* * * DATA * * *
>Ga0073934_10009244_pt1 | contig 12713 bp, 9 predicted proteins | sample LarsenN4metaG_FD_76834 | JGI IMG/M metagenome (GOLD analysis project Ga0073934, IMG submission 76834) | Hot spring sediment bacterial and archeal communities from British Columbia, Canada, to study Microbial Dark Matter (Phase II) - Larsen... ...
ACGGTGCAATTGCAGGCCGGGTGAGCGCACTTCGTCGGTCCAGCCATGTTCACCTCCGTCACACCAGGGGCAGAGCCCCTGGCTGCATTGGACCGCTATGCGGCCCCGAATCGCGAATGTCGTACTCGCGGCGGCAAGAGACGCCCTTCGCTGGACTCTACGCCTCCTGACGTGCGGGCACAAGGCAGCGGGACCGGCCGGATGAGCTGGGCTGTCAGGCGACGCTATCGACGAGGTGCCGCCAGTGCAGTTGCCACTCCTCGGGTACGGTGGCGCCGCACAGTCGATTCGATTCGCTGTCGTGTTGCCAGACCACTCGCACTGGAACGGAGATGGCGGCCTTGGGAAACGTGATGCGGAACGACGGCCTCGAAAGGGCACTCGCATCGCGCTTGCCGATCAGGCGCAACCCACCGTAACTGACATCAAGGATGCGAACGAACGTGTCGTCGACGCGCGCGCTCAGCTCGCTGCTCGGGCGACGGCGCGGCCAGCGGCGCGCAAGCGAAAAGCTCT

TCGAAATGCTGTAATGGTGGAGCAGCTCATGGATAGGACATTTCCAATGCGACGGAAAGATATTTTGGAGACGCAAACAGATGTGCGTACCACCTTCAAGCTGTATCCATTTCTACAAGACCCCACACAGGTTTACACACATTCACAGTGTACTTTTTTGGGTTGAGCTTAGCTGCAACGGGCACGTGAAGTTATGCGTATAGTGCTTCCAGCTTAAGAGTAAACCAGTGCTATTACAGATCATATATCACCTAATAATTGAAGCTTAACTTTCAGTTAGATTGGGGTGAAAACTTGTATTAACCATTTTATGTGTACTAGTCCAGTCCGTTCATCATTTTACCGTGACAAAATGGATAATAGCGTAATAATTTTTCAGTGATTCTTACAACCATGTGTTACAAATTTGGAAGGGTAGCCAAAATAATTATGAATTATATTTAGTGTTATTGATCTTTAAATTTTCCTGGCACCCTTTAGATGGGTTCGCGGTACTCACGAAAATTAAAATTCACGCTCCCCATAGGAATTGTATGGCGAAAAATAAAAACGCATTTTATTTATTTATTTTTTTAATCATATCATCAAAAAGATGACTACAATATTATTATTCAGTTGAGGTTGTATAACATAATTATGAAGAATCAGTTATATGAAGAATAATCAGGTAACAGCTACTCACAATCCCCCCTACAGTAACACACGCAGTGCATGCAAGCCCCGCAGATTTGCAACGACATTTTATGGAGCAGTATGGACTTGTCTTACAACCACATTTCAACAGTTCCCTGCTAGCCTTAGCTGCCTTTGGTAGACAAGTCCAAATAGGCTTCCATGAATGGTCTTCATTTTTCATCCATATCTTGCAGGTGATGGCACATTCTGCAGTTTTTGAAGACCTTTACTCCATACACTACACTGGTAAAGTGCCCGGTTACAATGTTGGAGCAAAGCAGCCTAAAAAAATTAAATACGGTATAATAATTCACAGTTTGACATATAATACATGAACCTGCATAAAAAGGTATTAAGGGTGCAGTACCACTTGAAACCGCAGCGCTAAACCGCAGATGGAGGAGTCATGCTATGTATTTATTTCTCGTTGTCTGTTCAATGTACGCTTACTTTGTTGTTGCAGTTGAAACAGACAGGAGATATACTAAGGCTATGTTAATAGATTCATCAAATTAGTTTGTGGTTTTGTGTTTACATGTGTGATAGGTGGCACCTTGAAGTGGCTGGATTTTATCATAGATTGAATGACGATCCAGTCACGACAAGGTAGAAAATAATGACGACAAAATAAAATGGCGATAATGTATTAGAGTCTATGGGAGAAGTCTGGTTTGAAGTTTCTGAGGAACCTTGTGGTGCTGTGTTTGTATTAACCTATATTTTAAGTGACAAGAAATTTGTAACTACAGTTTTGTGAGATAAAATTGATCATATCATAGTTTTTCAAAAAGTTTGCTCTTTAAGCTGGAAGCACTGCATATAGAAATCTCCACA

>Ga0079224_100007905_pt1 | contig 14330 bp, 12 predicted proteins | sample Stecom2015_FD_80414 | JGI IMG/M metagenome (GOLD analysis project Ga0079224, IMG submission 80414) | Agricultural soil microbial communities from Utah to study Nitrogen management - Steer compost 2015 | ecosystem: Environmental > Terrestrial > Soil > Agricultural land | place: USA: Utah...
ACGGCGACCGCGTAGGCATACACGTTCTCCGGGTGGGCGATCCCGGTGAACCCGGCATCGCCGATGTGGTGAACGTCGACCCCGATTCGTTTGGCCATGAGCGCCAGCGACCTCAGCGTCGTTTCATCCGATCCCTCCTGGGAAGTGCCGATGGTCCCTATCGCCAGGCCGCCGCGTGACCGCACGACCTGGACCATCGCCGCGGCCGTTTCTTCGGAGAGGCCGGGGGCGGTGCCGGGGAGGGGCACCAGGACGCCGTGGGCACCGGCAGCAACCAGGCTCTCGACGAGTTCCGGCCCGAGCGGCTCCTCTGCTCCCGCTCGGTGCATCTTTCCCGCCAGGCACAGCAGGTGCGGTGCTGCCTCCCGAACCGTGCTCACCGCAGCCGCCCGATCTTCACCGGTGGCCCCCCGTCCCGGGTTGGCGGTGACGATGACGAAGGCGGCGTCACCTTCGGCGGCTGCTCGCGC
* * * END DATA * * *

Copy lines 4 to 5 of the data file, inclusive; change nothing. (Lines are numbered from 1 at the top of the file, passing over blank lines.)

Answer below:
>Ga0079224_100007905_pt1 | contig 14330 bp, 12 predicted proteins | sample Stecom2015_FD_80414 | JGI IMG/M metagenome (GOLD analysis project Ga0079224, IMG submission 80414) | Agricultural soil microbial communities from Utah to study Nitrogen management - Steer compost 2015 | ecosystem: Environmental > Terrestrial > Soil > Agricultural land | place: USA: Utah...
ACGGCGACCGCGTAGGCATACACGTTCTCCGGGTGGGCGATCCCGGTGAACCCGGCATCGCCGATGTGGTGAACGTCGACCCCGATTCGTTTGGCCATGAGCGCCAGCGACCTCAGCGTCGTTTCATCCGATCCCTCCTGGGAAGTGCCGATGGTCCCTATCGCCAGGCCGCCGCGTGACCGCACGACCTGGACCATCGCCGCGGCCGTTTCTTCGGAGAGGCCGGGGGCGGTGCCGGGGAGGGGCACCAGGACGCCGTGGGCACCGGCAGCAACCAGGCTCTCGACGAGTTCCGGCCCGAGCGGCTCCTCTGCTCCCGCTCGGTGCATCTTTCCCGCCAGGCACAGCAGGTGCGGTGCTGCCTCCCGAACCGTGCTCACCGCAGCCGCCCGATCTTCACCGGTGGCCCCCCGTCCCGGGTTGGCGGTGACGATGACGAAGGCGGCGTCACCTTCGGCGGCTGCTCGCGC